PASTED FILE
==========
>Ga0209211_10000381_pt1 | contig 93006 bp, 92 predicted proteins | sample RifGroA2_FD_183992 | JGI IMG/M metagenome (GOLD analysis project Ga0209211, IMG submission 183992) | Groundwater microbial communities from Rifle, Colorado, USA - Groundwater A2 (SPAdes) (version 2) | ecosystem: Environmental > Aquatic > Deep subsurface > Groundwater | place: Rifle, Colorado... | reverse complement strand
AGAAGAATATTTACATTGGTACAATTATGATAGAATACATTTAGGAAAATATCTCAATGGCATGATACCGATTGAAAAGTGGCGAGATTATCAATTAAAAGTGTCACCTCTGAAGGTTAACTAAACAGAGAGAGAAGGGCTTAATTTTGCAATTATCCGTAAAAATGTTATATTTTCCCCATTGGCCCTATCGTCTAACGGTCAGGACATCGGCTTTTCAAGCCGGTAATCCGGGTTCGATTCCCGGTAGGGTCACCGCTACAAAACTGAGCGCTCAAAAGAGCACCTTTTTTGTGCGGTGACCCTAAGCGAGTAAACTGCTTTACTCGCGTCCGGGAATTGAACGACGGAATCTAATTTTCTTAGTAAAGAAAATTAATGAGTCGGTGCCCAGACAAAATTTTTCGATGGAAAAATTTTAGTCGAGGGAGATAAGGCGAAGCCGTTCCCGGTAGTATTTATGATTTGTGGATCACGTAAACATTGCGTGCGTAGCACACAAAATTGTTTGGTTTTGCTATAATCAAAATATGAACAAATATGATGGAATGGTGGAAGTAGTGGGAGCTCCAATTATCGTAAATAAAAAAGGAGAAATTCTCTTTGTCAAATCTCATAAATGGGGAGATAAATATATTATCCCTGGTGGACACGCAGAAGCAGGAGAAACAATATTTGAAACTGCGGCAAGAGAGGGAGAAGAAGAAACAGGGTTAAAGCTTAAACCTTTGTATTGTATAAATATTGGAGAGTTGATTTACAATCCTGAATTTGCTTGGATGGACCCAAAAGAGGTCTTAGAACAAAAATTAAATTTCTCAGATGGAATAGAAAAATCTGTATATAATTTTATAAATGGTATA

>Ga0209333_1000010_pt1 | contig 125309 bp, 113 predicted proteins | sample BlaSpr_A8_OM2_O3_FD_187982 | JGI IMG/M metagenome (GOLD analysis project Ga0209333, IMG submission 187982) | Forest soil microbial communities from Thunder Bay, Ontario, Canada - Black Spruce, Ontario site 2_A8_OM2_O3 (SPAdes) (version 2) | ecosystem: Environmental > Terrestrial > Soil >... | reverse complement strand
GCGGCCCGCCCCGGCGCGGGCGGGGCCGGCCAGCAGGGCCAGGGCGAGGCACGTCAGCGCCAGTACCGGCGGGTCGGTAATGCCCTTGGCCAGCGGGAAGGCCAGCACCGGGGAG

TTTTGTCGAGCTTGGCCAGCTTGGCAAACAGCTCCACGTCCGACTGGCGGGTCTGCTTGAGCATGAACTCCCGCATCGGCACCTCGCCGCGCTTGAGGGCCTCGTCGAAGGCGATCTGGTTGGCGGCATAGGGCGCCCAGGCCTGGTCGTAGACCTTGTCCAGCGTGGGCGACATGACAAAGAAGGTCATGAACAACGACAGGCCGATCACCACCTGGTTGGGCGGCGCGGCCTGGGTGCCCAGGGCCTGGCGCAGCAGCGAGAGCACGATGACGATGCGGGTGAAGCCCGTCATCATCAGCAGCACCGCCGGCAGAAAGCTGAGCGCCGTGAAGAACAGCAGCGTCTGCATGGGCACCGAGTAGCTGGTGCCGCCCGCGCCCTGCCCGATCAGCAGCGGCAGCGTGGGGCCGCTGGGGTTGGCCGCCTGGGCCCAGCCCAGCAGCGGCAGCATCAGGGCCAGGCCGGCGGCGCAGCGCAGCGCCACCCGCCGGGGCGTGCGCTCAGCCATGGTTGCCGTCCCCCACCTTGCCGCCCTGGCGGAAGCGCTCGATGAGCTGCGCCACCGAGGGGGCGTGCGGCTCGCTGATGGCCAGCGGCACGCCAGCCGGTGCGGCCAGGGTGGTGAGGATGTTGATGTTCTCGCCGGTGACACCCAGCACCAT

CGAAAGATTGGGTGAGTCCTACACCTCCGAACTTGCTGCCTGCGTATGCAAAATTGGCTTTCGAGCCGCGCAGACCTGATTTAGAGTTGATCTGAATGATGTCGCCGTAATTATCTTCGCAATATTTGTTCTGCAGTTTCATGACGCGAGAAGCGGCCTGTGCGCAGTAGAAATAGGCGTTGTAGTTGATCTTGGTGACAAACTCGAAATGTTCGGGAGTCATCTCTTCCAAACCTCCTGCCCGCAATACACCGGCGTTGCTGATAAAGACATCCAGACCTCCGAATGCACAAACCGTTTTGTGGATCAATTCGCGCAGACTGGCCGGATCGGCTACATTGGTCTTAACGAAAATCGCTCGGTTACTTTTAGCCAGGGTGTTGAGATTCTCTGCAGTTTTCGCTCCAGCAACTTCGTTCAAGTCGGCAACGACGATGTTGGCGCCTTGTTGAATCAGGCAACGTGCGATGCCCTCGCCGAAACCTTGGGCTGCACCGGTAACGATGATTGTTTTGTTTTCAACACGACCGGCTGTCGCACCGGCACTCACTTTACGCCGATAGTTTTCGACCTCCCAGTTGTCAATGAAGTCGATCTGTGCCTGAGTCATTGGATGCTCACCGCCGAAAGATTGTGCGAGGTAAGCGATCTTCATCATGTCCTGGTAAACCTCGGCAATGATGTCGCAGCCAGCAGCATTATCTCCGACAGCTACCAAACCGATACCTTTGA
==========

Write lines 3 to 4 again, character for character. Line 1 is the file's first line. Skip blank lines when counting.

>Ga0209333_1000010_pt1 | contig 125309 bp, 113 predicted proteins | sample BlaSpr_A8_OM2_O3_FD_187982 | JGI IMG/M metagenome (GOLD analysis project Ga0209333, IMG submission 187982) | Forest soil microbial communities from Thunder Bay, Ontario, Canada - Black Spruce, Ontario site 2_A8_OM2_O3 (SPAdes) (version 2) | ecosystem: Environmental > Terrestrial > Soil >... | reverse complement strand
GCGGCCCGCCCCGGCGCGGGCGGGGCCGGCCAGCAGGGCCAGGGCGAGGCACGTCAGCGCCAGTACCGGCGGGTCGGTAATGCCCTTGGCCAGCGGGAAGGCCAGCACCGGGGAG